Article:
Agreed: Bedbugs bad.
Less clear, how to craft a fair policy that addresses the problem in Chicago that won’t hurt REALTORS®, property owners and tenants.
The Illinois Association of REALTORS®’ Brian Bernardoni testified Tuesday before a Chicago City Council joint committee as part of discussion of a proposed $1,000-a-day penalty for landlords who fail to eliminate bedbugs. From the Chicago Tribune:
“Bedbugs are a serious problem, regardless of economic stature, and the city of Chicago has the authority to declare a public nuisance and regulate it. The issue must be addressed head on.”
Bernardoni told members of the panel that bedbugs were indeed an issue, but raised concerns over unintended consequences the ordinance might create. In his testimony, he noted:
- The ordinance would be effective 10 days after passage. This is an issue because there is no exemption for existing leases, and no phase-in provision.
- Tenants could bring bedbugs into a dwelling without realizing they are doing so, particularly in the case of purchases of used or reconditioned mattresses.
- What happens if a tenant does not alert a landlord of an infestation? Would the landlord be on the hook for the fines, even if he/she wasn’t aware of the problem?
Could tenants be unfairly evicted? If an apartment’s infestation spreads, would others in adjacent apartments be subject eviction? Would landlords use the rule as a means to target people they don’t like? Said Bernardoni in a WLS-TV 7 story:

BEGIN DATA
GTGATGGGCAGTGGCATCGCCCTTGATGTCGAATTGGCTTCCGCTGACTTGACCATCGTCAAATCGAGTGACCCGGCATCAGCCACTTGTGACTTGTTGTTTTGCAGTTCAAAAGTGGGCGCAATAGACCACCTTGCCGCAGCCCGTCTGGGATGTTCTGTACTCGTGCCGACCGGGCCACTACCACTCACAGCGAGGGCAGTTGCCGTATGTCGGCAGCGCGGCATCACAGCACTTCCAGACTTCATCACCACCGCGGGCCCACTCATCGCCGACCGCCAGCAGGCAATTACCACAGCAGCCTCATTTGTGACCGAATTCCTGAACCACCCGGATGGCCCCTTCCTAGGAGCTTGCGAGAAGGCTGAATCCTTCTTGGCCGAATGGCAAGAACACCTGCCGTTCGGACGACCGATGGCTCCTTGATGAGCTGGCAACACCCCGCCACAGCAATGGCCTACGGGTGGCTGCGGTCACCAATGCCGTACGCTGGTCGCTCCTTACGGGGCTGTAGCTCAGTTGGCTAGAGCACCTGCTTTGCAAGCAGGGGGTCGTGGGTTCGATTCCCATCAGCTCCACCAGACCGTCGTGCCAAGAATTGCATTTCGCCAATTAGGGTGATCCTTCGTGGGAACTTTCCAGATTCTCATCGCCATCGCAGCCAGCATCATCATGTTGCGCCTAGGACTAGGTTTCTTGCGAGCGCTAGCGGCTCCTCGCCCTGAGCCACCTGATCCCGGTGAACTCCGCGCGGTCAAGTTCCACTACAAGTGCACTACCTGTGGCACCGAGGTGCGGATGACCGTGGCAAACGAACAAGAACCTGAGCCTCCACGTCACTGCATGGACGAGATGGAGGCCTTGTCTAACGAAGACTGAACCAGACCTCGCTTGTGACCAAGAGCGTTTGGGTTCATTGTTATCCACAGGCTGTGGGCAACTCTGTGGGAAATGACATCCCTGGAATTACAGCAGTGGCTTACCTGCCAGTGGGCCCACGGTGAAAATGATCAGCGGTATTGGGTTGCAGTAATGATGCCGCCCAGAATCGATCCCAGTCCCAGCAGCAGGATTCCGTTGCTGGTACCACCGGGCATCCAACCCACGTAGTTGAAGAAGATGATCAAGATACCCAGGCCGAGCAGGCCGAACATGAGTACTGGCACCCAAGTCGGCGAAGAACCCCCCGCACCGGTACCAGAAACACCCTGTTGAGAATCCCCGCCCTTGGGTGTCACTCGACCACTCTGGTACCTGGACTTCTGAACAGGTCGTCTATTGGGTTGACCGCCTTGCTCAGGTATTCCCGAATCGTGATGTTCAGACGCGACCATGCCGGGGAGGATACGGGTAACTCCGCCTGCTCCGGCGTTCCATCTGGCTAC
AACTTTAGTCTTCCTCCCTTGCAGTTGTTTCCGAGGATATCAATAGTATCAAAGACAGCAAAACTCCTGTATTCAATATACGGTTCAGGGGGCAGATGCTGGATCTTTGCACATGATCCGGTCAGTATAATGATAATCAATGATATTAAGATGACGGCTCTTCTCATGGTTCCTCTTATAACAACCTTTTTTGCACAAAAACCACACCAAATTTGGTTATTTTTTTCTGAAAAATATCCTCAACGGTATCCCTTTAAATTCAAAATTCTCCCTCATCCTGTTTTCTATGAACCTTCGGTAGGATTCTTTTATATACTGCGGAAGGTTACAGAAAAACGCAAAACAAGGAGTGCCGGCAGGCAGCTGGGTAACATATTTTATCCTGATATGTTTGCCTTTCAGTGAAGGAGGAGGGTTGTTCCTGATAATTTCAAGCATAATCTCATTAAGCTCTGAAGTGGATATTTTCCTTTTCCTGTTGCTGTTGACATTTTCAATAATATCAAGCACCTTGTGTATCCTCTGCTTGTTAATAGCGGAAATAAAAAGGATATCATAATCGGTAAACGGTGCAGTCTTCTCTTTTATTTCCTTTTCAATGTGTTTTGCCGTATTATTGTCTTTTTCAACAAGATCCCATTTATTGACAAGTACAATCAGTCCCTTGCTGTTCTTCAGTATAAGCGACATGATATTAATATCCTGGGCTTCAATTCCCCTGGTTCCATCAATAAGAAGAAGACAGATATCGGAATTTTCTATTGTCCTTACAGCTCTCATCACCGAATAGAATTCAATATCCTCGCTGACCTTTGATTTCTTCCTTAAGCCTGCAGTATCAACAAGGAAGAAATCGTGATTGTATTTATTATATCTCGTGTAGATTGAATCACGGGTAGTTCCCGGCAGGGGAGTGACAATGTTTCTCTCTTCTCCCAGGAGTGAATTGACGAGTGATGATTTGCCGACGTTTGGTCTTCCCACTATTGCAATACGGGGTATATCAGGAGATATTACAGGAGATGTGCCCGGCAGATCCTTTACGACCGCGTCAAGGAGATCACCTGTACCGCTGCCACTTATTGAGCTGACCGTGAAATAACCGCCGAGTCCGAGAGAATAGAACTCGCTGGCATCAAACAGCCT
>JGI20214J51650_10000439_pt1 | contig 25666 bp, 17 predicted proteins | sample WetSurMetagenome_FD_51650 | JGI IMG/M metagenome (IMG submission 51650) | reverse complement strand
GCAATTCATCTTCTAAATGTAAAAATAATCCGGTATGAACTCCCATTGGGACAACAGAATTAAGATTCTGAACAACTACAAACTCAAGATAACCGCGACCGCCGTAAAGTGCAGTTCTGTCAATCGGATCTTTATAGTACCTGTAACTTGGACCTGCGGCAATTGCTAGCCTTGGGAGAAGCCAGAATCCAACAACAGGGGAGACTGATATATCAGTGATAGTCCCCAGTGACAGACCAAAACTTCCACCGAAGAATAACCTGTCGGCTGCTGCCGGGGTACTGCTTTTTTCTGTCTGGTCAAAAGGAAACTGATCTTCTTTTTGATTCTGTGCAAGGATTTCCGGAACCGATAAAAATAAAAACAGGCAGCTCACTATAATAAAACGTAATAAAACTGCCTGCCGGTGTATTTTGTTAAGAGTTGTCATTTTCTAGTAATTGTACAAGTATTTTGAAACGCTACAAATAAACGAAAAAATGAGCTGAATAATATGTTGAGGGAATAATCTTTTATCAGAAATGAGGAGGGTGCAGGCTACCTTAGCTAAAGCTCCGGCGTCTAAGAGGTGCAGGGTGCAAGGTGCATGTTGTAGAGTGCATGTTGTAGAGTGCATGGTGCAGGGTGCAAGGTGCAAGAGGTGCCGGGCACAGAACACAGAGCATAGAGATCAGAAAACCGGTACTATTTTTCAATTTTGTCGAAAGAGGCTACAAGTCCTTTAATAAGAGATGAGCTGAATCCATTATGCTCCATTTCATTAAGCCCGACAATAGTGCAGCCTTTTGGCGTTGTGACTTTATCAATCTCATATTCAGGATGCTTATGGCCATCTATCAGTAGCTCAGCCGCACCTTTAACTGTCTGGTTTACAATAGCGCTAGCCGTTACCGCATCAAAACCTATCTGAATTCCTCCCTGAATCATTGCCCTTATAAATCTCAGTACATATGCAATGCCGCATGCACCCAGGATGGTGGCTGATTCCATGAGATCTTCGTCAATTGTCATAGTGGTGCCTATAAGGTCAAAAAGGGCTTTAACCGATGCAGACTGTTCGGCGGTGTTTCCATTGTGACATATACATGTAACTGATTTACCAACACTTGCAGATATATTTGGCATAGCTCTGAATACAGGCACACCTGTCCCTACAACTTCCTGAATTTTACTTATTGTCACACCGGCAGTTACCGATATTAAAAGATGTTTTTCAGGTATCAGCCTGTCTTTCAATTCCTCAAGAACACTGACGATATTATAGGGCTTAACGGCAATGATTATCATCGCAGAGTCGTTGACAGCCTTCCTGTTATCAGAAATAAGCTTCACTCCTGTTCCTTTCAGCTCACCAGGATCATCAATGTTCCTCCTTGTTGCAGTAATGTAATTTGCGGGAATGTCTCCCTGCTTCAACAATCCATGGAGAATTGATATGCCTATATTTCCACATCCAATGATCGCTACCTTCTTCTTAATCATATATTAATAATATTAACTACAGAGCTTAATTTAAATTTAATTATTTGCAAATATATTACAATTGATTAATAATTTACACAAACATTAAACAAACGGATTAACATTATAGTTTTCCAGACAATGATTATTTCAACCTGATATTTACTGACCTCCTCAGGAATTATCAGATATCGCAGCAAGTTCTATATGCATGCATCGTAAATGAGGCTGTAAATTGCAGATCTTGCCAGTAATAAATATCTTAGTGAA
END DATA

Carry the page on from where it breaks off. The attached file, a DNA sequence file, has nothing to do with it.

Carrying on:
“Realtors have a code of ethics. This is not the type of behavior that’s accepted. If tenants feel (they have) those problems, there are a number of organizations that represent those individuals and we are more than happy to go after bad actors within our industry.”
Bedbugs are particularly difficult to eradicate and as a result, the treatments are expensive. According to the WLS-TV 7, “Bedbugs have become so prevalent in Chicago that Orkin Pest Control announced they did more business in the Windy City in 2012 than in any other city.”
Bernardoni told IAR Buzz that often it’s not just one unit that would have to be cleansed of the pests if they are found, but all the adjacent units and perhaps even the units above and below the infected unit would have to be treated, too. According to a FOX News article, killing off bedbugs can cost anywhere from $400 to thousands of dollars.
The proposed ordinance did not come up for a vote on Tuesday. Bernardoni said the next step is to work on provisions to address the many questions raised by the ordinance.